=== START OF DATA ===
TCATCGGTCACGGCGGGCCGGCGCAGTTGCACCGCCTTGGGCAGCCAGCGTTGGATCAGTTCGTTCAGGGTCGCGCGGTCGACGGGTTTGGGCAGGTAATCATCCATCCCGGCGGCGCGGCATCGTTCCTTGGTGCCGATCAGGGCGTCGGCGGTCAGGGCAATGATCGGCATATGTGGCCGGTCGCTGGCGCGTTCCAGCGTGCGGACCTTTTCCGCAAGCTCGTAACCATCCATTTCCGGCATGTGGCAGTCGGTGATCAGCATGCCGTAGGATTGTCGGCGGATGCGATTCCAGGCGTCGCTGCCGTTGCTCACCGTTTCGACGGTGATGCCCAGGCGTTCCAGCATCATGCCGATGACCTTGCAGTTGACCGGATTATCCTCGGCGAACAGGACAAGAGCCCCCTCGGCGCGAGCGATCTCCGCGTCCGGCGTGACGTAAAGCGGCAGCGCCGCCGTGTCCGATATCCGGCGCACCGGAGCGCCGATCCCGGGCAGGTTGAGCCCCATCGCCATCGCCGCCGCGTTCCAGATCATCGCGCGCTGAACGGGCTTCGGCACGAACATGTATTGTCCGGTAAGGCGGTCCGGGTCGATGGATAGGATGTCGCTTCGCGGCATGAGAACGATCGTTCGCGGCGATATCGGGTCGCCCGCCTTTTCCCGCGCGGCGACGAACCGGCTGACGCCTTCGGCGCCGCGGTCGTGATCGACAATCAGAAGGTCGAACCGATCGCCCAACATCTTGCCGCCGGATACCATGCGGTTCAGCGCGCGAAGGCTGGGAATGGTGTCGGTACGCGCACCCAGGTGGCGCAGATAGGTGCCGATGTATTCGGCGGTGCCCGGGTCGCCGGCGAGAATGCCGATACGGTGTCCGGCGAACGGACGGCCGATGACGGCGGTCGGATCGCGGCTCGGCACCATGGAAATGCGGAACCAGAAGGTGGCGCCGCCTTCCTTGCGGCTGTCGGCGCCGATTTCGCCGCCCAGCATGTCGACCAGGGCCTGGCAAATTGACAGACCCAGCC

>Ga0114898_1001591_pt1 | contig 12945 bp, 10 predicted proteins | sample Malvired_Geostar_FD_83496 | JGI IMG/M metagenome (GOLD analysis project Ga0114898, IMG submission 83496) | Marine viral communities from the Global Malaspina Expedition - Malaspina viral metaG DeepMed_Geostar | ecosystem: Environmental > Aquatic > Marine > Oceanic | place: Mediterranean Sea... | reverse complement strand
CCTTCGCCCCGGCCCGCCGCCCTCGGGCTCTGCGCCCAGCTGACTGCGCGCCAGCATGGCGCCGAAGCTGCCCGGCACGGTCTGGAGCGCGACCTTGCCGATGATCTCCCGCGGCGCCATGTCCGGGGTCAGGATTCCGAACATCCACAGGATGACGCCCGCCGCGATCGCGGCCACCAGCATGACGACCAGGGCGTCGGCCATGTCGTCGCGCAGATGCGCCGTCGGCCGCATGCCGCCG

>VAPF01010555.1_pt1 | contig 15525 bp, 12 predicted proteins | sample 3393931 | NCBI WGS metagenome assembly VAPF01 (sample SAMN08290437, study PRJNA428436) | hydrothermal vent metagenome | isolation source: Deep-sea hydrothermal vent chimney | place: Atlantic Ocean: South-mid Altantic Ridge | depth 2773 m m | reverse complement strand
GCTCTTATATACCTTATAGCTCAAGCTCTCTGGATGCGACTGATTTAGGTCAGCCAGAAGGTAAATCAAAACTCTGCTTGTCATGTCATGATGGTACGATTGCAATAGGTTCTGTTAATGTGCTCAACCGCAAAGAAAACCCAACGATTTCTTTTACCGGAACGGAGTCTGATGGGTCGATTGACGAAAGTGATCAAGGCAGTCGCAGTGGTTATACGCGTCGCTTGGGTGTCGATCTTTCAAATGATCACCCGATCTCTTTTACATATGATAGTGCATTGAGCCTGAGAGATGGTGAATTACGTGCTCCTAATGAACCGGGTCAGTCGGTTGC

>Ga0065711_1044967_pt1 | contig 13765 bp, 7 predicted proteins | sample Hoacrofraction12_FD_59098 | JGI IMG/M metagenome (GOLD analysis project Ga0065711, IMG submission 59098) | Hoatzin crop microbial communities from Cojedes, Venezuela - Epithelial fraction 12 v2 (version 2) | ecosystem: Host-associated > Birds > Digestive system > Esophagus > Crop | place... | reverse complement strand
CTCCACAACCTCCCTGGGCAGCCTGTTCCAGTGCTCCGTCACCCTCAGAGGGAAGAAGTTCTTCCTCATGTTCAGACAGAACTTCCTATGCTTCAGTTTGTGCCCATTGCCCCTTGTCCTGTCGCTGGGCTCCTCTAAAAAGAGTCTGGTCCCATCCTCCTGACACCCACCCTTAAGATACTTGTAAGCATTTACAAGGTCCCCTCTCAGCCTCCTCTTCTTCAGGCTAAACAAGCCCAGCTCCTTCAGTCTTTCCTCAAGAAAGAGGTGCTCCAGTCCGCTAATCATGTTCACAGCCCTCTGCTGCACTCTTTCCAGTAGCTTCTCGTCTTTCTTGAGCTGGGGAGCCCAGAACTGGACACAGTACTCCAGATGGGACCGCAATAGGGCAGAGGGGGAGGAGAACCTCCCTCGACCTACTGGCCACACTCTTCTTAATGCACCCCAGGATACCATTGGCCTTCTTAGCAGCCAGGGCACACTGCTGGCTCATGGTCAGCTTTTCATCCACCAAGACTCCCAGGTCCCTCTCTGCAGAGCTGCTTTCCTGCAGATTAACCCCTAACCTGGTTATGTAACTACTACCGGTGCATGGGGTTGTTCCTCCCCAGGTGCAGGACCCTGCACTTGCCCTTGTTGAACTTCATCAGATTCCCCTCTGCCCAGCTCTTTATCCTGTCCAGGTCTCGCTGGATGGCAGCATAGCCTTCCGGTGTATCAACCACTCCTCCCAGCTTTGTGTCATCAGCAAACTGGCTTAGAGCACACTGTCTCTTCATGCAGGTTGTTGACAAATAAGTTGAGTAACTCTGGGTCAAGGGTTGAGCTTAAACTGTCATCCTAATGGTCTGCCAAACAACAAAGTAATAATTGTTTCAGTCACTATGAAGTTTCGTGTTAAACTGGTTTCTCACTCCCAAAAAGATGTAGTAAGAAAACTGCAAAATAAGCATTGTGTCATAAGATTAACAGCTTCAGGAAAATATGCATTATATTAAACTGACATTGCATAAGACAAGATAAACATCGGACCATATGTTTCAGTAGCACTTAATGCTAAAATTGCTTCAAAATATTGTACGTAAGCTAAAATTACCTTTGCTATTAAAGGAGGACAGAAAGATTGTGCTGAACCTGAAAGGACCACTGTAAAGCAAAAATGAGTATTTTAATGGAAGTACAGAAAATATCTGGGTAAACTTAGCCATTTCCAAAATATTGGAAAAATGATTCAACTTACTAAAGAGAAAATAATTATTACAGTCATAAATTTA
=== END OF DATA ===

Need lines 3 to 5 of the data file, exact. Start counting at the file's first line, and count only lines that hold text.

CCTTCGCCCCGGCCCGCCGCCCTCGGGCTCTGCGCCCAGCTGACTGCGCGCCAGCATGGCGCCGAAGCTGCCCGGCACGGTCTGGAGCGCGACCTTGCCGATGATCTCCCGCGGCGCCATGTCCGGGGTCAGGATTCCGAACATCCACAGGATGACGCCCGCCGCGATCGCGGCCACCAGCATGACGACCAGGGCGTCGGCCATGTCGTCGCGCAGATGCGCCGTCGGCCGCATGCCGCCG

>VAPF01010555.1_pt1 | contig 15525 bp, 12 predicted proteins | sample 3393931 | NCBI WGS metagenome assembly VAPF01 (sample SAMN08290437, study PRJNA428436) | hydrothermal vent metagenome | isolation source: Deep-sea hydrothermal vent chimney | place: Atlantic Ocean: South-mid Altantic Ridge | depth 2773 m m | reverse complement strand
GCTCTTATATACCTTATAGCTCAAGCTCTCTGGATGCGACTGATTTAGGTCAGCCAGAAGGTAAATCAAAACTCTGCTTGTCATGTCATGATGGTACGATTGCAATAGGTTCTGTTAATGTGCTCAACCGCAAAGAAAACCCAACGATTTCTTTTACCGGAACGGAGTCTGATGGGTCGATTGACGAAAGTGATCAAGGCAGTCGCAGTGGTTATACGCGTCGCTTGGGTGTCGATCTTTCAAATGATCACCCGATCTCTTTTACATATGATAGTGCATTGAGCCTGAGAGATGGTGAATTACGTGCTCCTAATGAACCGGGTCAGTCGGTTGC